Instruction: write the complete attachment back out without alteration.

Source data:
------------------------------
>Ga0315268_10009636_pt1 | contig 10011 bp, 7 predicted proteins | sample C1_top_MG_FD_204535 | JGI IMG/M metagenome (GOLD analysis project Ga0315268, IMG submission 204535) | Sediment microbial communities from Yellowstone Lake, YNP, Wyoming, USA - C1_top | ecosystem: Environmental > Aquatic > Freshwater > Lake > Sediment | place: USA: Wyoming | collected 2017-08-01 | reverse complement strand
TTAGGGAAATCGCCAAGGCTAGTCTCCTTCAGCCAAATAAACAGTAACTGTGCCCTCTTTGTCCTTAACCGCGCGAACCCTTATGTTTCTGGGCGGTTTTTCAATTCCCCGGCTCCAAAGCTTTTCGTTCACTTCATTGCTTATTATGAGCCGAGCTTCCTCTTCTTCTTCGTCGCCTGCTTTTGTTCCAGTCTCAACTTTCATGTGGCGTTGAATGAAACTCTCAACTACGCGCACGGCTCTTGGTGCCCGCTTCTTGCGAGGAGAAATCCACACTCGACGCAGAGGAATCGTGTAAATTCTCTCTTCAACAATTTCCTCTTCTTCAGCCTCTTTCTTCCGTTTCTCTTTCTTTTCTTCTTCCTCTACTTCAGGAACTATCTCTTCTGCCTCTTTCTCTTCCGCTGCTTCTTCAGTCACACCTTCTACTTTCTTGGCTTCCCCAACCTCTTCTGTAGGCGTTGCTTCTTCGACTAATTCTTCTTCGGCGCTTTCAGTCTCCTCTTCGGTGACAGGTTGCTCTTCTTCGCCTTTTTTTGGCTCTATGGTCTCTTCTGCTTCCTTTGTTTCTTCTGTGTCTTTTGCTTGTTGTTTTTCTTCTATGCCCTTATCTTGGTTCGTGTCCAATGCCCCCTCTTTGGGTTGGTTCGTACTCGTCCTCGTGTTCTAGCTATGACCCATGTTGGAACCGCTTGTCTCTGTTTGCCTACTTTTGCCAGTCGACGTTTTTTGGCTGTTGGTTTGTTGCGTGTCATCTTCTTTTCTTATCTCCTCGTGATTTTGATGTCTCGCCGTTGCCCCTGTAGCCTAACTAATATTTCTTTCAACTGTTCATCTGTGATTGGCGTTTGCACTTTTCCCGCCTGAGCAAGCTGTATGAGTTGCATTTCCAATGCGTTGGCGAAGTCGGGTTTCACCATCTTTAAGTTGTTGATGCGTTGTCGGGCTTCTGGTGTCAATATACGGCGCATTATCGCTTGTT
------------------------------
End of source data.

>Ga0315268_10009636_pt1 | contig 10011 bp, 7 predicted proteins | sample C1_top_MG_FD_204535 | JGI IMG/M metagenome (GOLD analysis project Ga0315268, IMG submission 204535) | Sediment microbial communities from Yellowstone Lake, YNP, Wyoming, USA - C1_top | ecosystem: Environmental > Aquatic > Freshwater > Lake > Sediment | place: USA: Wyoming | collected 2017-08-01 | reverse complement strand
TTAGGGAAATCGCCAAGGCTAGTCTCCTTCAGCCAAATAAACAGTAACTGTGCCCTCTTTGTCCTTAACCGCGCGAACCCTTATGTTTCTGGGCGGTTTTTCAATTCCCCGGCTCCAAAGCTTTTCGTTCACTTCATTGCTTATTATGAGCCGAGCTTCCTCTTCTTCTTCGTCGCCTGCTTTTGTTCCAGTCTCAACTTTCATGTGGCGTTGAATGAAACTCTCAACTACGCGCACGGCTCTTGGTGCCCGCTTCTTGCGAGGAGAAATCCACACTCGACGCAGAGGAATCGTGTAAATTCTCTCTTCAACAATTTCCTCTTCTTCAGCCTCTTTCTTCCGTTTCTCTTTCTTTTCTTCTTCCTCTACTTCAGGAACTATCTCTTCTGCCTCTTTCTCTTCCGCTGCTTCTTCAGTCACACCTTCTACTTTCTTGGCTTCCCCAACCTCTTCTGTAGGCGTTGCTTCTTCGACTAATTCTTCTTCGGCGCTTTCAGTCTCCTCTTCGGTGACAGGTTGCTCTTCTTCGCCTTTTTTTGGCTCTATGGTCTCTTCTGCTTCCTTTGTTTCTTCTGTGTCTTTTGCTTGTTGTTTTTCTTCTATGCCCTTATCTTGGTTCGTGTCCAATGCCCCCTCTTTGGGTTGGTTCGTACTCGTCCTCGTGTTCTAGCTATGACCCATGTTGGAACCGCTTGTCTCTGTTTGCCTACTTTTGCCAGTCGACGTTTTTTGGCTGTTGGTTTGTTGCGTGTCATCTTCTTTTCTTATCTCCTCGTGATTTTGATGTCTCGCCGTTGCCCCTGTAGCCTAACTAATATTTCTTTCAACTGTTCATCTGTGATTGGCGTTTGCACTTTTCCCGCCTGAGCAAGCTGTATGAGTTGCATTTCCAATGCGTTGGCGAAGTCGGGTTTCACCATCTTTAAGTTGTTGATGCGTTGTCGGGCTTCTGGTGTCAATATACGGCGCATTATCGCTTGTT